My long time business partner and friend, Mike Lorenz, departed back in December 2010. Mike has a strong interest in and a passion for developing applications and has launched a company that develops and sells mobile apps. Mike worked on many projects at AAJ since 2002 and we wish him the best of luck with his new business.
Since Mike's departure, I've assumed greater programming responsibilities. I also manage the work that I outsource. We are working with one firm to improve the appearance of AAJ (and we recently completed the home page
). We're embracing more modern coding methods and deconstructing much of our legacy code. We also plan to team with another firm for technical/programming solutions. We're changing the way we operate and our new solutions partners will provide much needed services at a significant cost reduction which will give us competitive advantage moving forward. 2. Fund Drive Results
We wrapped up our fund drive recently (read about it here
). Though we didn't reach our goal, we were able to seed two projects and finance the AAJ makeover. The site will be fully converted to the new look in the coming weeks. 3. Personalize Your Profile
Please upload a 150 pixel wide x 150 pixel high (200x200 is also fine) JPG photo and associate it with your contributor profile. (Upload here
; then add the link to the "Photo/Avatar URL" section of your profile
). Also, if you haven't already, please complete your mini-bio and your extended bio. We want to raise the awareness of your profile and your photo/avatar is step #1. 4. Use Social Media to Distribute your Articles
Though AAJ is the most trafficked and most technically sophisticated jazz website, there's no discounting the increasing importance of social media to build a greater readership for your articles. If you have a Facebook and/or a Twitter account, we'd like you to circulate your articles after
they are published to both your Facebook and Twitter pages. You can do this by clicking the Facebook "Like" button and clicking the Twitter button on your article's page. If you use other social media outlets, please post them there as well. Jeff Fitzgerald's recent April Fools article
generated 616 Facebook likes which resulted in nearly a couple thousand page views in less than a week.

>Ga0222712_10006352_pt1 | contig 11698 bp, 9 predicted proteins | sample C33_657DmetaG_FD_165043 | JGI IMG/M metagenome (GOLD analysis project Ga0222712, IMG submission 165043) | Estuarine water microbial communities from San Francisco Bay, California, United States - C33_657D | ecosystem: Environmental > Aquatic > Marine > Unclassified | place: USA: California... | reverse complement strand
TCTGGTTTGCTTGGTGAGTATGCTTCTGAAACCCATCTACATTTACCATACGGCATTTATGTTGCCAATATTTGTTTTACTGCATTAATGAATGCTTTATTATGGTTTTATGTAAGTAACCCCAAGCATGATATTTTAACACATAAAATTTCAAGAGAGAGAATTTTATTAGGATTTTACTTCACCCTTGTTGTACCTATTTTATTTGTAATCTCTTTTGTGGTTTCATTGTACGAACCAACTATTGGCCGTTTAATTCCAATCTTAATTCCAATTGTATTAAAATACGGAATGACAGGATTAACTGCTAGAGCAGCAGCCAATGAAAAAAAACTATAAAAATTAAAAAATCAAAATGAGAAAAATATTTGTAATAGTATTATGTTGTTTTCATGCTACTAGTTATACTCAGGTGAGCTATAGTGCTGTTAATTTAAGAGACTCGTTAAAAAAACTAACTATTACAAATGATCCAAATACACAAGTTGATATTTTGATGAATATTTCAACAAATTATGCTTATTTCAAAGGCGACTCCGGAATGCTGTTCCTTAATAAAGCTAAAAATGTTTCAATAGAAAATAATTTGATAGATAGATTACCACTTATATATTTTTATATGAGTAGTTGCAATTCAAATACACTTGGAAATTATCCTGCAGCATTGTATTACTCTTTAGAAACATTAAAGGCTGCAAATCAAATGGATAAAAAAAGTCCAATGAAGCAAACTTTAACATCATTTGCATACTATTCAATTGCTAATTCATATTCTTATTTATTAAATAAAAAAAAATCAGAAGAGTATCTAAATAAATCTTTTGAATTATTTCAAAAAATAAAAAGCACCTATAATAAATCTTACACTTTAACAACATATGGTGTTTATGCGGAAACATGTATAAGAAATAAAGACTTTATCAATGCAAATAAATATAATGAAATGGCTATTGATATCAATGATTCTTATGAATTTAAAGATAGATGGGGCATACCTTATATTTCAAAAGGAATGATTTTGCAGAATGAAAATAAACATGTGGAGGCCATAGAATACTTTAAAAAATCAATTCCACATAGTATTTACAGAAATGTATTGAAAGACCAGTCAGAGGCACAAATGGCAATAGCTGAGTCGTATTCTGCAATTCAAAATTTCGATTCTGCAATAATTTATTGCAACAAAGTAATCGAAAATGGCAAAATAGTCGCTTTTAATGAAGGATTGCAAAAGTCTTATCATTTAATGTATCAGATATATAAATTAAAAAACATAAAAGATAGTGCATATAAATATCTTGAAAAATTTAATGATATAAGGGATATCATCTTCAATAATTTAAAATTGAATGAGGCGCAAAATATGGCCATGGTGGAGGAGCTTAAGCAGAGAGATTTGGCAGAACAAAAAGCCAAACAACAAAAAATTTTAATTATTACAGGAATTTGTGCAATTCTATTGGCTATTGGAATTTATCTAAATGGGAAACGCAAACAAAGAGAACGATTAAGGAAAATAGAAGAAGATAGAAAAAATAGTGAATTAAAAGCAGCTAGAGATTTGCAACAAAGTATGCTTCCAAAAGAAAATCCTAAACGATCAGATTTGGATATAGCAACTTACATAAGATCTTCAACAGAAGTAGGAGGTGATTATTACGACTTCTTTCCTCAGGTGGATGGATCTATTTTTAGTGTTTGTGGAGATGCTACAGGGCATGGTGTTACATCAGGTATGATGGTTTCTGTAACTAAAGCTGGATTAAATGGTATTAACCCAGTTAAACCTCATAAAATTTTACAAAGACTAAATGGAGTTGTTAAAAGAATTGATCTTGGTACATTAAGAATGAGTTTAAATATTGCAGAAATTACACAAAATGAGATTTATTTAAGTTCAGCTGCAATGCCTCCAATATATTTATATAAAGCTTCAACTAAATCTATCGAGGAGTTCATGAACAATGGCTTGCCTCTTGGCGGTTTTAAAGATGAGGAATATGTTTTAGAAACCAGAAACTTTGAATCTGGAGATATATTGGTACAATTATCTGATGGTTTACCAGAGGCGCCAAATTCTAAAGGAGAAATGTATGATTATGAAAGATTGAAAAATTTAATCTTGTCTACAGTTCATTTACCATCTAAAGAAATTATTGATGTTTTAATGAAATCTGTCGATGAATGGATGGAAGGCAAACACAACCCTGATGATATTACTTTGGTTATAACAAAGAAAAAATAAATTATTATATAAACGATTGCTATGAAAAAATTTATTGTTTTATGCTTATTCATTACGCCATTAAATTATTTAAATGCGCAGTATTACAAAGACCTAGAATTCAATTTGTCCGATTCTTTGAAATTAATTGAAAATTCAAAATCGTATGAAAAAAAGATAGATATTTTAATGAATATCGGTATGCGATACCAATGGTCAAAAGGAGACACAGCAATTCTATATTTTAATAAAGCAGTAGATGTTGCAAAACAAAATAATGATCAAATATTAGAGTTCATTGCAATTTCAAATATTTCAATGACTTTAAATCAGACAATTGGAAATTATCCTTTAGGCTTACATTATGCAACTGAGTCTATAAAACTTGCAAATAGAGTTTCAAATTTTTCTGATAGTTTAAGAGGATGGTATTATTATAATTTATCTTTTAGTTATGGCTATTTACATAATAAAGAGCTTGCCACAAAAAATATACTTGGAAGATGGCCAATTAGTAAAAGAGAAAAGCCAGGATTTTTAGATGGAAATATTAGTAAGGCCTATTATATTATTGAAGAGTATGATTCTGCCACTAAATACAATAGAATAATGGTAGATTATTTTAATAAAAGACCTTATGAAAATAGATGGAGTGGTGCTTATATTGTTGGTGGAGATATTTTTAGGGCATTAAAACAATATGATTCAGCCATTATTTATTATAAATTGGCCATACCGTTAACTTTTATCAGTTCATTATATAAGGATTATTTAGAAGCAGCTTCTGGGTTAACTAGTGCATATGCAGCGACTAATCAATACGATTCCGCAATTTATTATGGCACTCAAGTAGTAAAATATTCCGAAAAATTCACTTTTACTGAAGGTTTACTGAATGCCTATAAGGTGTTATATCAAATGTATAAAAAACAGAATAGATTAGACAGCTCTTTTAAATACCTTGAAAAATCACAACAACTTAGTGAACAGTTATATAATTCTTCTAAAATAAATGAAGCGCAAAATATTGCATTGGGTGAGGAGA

I also noticed a spike in John Kelman's read counts after he made a commitment to social media circulation. I'll let John discuss his results:
My routine takes less than five minutes and the impact on my read count is immediate. I tripled my Twitter followers in a six-month period, and am seeing similar growth at Facebook. My readership is growing, I see comments and interest against the material I've got in the works, and I've absolutely no doubt it's because I'm taking a few minutes each day, to spread the word. If you have a Facebook and/or a Twitter account, contact me and I'll explain my routine. 5. Festival SeasonCoverage Adjustments
For the most part, we report from multi-day festivals while they are ongoing which gives our readers a more "in the moment" experience. Timeliness is key and though most bloggers don't provide AAJ's detailed and professional coverage, timeliness is now expected for several reasons. Moving forward, we ask that you file festival coverage reports this way:
If the festival runs one or two days or you are unable to report from the festival, submit your article no later than five days after the festival ends. 6. 2011 and Beyond
If the festival runs three or more days, file coverage from day one through day three on the fourth day of the festival. Repeat until the festival ends.
So, AAJ reconstruction is well under way and with our new direction, and with our new technical and business partners, we now have a much greater chance to compete in an increasingly competitive marketplace. We'll operate in a more fluid manner, we'll more rapidly develop solutions, and we'll greatly improve how we communicate with you. Keep tabs on AAJ News
and follow our activity as we announce new partnerships and launch new services throughout the year.
Thanks for your continued support and creativity,Michael Ricci